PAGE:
Agency plans to demonstrate the laser technology in 2016 to show it can transmit data from space up to 100 times faster than its current systems.
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NASA is working on a laser-based optical communications system that will drastically reduce the time it takes to transmit multimedia from space, with data moving at rates up to 100 times faster than current systems.
The space agency aims to show off a high-speed communications system through a Laser Communications Relay Demonstration (LCRD) in 2016. LCRD is one of three next-generation space technologies NASA is working on as part of its plans to create more sophisticated solutions to meet goals for the future of its space program.
Now that NASA has retired its space shuttle program, the agency aims to send manned spacecraft beyond low-Earth orbit and push the boundaries of current space communications, among other aims.
To the latter point, while it currently takes 90 minutes to transmit high-resolution images from Mars, LCRD will allow for actual streaming of high-definition video from distances beyond the moon, according to the space agency.
NASA's Goddard Space Flight Center came up the idea for the LCRD, which is now being developed by a cross-organizational team that also includes NASA's Jet Propulsion Laboratory and the Lincoln Laboratory at the Massachusetts Institute of Technology. NASA will fly the system into space on a commercial communications satellite developed by Space Systems/Loral.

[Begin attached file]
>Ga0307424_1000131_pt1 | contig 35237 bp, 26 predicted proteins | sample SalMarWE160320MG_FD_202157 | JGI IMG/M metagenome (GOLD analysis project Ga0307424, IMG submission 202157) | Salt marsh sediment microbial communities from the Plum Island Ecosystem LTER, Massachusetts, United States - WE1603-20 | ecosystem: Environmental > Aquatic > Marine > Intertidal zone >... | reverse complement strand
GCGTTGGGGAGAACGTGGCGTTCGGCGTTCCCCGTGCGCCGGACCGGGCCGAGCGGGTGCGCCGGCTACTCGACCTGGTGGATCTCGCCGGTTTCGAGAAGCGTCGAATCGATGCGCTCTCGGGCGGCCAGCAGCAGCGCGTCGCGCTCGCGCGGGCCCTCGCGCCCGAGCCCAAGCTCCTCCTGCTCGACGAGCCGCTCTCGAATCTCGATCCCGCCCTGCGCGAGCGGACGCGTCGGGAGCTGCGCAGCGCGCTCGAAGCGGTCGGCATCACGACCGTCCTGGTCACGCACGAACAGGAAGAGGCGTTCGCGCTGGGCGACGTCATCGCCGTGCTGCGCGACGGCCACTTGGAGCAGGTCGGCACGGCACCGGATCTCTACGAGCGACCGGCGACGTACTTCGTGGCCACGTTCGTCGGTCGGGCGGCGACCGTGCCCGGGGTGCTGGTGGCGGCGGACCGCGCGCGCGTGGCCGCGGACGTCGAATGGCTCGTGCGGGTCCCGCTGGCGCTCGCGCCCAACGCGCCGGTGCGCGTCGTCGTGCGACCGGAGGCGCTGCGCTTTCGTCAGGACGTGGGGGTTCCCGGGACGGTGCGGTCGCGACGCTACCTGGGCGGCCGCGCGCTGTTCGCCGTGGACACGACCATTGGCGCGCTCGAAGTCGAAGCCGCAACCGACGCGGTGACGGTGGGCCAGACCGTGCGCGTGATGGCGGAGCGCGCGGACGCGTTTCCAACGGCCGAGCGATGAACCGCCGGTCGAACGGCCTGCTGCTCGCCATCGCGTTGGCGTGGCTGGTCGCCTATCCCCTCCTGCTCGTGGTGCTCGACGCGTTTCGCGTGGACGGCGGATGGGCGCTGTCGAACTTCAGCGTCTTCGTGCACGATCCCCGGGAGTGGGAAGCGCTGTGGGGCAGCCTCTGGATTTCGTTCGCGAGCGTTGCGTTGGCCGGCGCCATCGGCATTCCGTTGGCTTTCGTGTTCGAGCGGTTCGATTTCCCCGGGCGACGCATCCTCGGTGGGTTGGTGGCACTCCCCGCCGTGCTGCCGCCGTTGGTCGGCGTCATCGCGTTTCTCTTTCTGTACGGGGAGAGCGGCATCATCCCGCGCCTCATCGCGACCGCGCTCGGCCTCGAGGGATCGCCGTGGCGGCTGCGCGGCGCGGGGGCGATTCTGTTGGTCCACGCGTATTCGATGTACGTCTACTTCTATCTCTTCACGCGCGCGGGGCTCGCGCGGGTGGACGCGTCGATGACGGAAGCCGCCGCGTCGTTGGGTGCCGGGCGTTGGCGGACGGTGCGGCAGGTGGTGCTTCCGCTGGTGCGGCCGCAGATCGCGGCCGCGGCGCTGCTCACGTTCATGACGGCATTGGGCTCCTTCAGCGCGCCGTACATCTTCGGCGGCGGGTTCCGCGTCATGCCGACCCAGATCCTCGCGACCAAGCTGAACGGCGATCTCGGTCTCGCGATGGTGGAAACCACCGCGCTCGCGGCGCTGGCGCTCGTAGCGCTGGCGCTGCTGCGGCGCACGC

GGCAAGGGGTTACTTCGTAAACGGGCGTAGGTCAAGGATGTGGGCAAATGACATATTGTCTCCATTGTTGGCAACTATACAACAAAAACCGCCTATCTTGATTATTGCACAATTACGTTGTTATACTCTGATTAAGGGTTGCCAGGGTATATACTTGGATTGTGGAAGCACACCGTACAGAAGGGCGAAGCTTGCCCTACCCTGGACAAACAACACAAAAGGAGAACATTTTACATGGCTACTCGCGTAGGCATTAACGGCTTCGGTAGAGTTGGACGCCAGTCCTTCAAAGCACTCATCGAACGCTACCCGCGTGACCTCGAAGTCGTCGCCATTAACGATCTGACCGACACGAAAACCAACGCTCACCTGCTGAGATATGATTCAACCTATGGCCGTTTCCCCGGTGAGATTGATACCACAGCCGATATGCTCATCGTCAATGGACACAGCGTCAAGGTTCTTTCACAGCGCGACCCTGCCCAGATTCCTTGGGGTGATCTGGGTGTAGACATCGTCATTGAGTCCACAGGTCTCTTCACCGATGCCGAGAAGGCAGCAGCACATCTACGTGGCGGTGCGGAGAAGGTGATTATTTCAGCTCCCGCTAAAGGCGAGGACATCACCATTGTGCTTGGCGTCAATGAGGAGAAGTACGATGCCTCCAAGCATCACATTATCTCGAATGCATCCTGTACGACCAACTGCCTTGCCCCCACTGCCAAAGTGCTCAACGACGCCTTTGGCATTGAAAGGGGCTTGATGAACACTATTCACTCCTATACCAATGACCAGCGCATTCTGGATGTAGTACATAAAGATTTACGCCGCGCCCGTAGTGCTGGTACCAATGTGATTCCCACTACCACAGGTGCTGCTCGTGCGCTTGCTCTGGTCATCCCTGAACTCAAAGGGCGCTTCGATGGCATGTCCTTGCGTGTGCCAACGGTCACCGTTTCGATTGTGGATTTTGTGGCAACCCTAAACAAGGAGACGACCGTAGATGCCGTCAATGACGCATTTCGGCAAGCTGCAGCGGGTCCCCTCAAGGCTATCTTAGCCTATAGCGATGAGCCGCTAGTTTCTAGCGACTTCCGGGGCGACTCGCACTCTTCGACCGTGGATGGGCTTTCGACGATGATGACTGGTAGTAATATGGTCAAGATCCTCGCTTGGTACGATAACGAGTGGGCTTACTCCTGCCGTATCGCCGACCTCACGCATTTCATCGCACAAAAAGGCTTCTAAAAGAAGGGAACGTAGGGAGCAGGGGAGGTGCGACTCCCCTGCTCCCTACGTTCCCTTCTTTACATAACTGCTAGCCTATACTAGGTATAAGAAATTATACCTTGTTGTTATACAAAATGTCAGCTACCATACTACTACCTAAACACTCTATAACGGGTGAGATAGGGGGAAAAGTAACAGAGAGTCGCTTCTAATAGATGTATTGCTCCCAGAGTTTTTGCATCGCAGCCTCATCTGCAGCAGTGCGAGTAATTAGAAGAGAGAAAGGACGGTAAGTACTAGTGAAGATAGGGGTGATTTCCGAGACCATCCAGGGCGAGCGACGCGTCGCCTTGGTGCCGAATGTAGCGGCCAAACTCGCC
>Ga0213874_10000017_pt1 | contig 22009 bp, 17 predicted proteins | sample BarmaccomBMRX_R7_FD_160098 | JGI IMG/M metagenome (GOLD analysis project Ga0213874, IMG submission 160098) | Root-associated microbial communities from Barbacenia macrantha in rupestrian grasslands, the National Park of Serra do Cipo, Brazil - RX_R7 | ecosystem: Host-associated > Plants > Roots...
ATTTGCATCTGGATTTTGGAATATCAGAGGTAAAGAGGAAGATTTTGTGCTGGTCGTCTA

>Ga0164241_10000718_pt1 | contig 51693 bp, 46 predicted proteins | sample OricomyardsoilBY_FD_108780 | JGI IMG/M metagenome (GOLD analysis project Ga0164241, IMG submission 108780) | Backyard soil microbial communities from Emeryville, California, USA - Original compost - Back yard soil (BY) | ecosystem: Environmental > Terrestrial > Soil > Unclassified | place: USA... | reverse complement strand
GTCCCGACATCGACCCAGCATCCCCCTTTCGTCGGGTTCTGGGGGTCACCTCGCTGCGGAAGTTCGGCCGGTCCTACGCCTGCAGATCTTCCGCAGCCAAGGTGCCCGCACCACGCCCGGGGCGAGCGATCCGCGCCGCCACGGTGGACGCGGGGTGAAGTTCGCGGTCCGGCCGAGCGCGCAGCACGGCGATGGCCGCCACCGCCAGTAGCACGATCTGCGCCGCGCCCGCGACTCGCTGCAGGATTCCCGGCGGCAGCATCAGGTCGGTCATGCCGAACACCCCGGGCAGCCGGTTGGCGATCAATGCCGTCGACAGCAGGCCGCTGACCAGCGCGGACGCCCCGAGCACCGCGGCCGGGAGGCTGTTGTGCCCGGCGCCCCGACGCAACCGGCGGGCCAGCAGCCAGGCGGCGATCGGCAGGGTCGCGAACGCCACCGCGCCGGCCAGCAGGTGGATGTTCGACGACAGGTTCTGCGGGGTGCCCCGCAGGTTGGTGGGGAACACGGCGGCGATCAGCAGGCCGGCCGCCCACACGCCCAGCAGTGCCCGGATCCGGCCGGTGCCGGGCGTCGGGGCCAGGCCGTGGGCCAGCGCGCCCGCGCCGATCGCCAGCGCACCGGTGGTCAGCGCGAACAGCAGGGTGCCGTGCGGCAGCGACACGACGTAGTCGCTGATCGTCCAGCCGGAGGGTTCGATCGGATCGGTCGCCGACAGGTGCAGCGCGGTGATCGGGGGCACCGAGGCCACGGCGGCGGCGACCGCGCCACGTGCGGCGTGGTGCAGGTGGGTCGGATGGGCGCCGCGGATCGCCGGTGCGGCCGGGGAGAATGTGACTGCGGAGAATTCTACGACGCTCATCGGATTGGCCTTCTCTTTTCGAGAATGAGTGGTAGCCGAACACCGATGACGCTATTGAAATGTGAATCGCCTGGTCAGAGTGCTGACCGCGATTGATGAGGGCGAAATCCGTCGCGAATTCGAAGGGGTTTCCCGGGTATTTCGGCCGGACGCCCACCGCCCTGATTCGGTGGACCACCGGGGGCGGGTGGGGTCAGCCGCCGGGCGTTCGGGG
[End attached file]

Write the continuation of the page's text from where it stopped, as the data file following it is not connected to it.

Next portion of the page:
Dave Israel, who is leading the team developing the network, compared current NASA space communications capability to dial-up Internet speeds. Just as the home Internet user "hit the wall" with that technology, he said in a statement that NASA "is approaching the limit of what its existing communications network can handle."
LCRD, on the other hand, will be more comparable to a land-based optical network such as FIOS from Verizon, Israel added.
NASA expects the demonstration--which will include telescopes, lasers, mirrors, detectors, a pointing and tracking system, control electronics, and two different types of modems--will be operational for two to three years.
Each modem will serve its own purpose, according to NASA. One is best suited for communicating with
deep space missions or tiny, low-power smallsats in low-Earth orbit. The other will be able to handle much higher data rates, particularly from spacecrafts orbiting the earth, such as the International Space Station.
Once in demonstration, LCRD will work alongside NASA's existing radio-based network, which includes a team of tracking and data relay satellites that communicate with ground stations.
NASA also is developing another laser communications network for its Lunar Atmosphere and Dust Environment Explorer that is expected to launch in 2013. However, that system will not operate at a speed as high as the agency plans for the LCRD system, and will operate for a much shorter time period.
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